Only the other day I was berating a client for not securing his domain name – he let it expire and of course all of his services stopped working; emails, website, the lot causing all kinds of grief and business interruptions . And to make matters worse somebody else bought the name and ‘squatted’ on it, offering to sell it back for a couple of thousand dollars.

In cases such as this you can seek legal redress, but unless the domain name is trademarked, there is every chance that your claim to the name could be denied. Even Bruce Springsteen and Kevin Spacey have faced such problems.

The legal route can cost up to $10,000.00, but the least you will pay using a formal arbitration method (for a .com) will be $2,000.00, so you should be aware of the ramifications of being lax in renewal dates.

Two days later one of my email accounts stopped working.

I reset it. Several times. I chased up my ISP help desk to no avail. I changed the password.

Still nothing.

The domain name incidentally was the .com version of my own name, one that I bought way back in 1994. I was very attached to it and it had some value– especially when a client told me that he tried to buy his own name as a domain name this week and the seller wanted $4,800.00!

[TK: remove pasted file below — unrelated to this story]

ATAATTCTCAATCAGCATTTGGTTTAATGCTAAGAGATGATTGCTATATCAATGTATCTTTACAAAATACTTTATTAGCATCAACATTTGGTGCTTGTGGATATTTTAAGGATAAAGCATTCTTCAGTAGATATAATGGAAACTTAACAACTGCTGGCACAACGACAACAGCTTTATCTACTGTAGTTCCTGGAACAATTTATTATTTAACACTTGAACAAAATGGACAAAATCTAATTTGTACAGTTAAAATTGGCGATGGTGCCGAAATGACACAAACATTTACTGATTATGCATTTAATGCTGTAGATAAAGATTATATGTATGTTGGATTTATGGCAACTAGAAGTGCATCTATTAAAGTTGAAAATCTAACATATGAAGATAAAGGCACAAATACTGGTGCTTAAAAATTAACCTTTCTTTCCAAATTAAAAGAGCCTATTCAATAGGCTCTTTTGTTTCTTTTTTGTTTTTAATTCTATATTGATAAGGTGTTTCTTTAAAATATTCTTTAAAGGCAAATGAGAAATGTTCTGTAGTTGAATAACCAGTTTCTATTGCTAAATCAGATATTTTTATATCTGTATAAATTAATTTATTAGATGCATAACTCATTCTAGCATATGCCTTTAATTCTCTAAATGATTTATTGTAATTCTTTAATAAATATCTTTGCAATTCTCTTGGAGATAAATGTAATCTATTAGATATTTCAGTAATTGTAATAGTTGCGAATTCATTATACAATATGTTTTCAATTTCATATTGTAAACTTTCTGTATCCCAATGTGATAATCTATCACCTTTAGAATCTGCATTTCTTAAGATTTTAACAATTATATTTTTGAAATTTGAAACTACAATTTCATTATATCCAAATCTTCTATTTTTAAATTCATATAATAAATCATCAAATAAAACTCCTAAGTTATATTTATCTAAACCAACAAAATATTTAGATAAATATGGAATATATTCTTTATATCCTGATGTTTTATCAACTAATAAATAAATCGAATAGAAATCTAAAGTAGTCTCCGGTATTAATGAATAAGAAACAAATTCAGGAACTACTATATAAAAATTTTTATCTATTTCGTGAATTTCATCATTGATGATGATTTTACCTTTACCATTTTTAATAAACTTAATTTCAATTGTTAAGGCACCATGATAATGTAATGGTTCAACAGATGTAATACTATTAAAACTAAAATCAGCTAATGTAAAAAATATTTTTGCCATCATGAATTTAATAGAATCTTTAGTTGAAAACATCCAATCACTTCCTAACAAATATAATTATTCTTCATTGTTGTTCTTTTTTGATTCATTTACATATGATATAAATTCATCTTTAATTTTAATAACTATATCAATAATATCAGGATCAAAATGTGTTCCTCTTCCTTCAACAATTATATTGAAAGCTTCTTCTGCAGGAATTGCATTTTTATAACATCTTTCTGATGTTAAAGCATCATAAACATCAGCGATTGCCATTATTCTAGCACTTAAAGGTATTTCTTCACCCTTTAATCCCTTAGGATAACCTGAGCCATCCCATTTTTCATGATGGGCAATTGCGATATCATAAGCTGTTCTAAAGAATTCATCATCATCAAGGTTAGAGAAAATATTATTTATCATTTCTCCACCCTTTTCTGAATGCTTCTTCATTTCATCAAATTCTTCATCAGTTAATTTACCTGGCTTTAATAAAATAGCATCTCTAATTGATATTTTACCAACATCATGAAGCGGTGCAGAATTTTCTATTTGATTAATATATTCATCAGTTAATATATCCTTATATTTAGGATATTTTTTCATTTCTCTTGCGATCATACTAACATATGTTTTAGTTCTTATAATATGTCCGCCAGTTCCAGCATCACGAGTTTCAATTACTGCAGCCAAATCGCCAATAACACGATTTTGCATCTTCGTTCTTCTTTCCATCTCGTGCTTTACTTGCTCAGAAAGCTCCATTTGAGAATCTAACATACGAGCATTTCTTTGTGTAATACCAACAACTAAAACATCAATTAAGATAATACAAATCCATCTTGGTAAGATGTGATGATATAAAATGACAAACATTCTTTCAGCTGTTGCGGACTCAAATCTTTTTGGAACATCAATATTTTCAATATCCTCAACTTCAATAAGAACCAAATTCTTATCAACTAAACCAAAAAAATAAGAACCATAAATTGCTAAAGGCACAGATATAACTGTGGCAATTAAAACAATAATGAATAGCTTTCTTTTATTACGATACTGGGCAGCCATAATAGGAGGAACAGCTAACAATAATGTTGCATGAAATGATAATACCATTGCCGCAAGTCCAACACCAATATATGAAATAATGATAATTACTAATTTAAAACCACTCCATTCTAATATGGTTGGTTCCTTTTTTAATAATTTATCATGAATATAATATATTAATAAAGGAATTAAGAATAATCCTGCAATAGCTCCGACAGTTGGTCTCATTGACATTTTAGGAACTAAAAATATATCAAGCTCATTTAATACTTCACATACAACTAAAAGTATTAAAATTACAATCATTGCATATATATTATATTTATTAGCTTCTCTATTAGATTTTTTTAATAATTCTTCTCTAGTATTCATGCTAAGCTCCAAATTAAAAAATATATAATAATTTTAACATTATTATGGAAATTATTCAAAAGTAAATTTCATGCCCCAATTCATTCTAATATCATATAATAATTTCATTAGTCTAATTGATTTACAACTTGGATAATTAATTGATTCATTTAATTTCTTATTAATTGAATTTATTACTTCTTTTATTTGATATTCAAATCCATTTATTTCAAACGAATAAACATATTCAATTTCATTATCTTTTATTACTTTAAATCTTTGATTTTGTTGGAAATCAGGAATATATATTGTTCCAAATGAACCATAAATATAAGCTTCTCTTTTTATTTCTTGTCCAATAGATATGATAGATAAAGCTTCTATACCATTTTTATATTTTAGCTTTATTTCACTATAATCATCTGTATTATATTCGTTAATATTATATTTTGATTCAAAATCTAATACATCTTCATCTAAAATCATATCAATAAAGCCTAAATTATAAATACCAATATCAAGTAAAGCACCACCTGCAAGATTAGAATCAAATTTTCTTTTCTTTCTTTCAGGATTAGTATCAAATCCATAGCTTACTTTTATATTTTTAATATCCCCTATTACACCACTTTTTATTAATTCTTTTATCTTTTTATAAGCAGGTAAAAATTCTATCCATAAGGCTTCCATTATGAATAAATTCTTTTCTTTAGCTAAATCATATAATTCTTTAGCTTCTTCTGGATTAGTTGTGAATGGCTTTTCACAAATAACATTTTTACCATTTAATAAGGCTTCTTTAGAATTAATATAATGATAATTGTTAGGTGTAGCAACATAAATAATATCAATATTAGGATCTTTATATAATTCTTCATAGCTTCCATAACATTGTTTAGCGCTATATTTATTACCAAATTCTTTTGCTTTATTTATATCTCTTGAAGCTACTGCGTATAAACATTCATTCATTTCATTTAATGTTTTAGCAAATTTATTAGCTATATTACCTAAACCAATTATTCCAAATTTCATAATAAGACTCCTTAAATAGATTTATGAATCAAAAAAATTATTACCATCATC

Having a busy week didn’t help and the domain name issue kept getting pushed back and back until I found a spare moment to check on Domain Tools, an online domain directory that tells you who owns which domain name and its current state.

I checked my domain. It expired in August and was in Redemption!

The dreaded Redemption period is the final stage before the name is re-released into the domain pool for re-purchase.

I have picked up some great domains on back-order this way; I place an order on a domain name that is nearing expiry and if it isn’t renewed and my ISP is on the ball, I get the name for a small fee plus the registration fee.

On this occasion I was fortunate and I was able to renew the name and will be transferring it my regular ISP who sends me a gently reminder when domains are due to expire.

To all the other James McRoy’s out there who tried to get the name – sorry, it’s mine again now.

To the client who I dissed the other day for doing precisely the same thing – you can call me up any time and diss me back.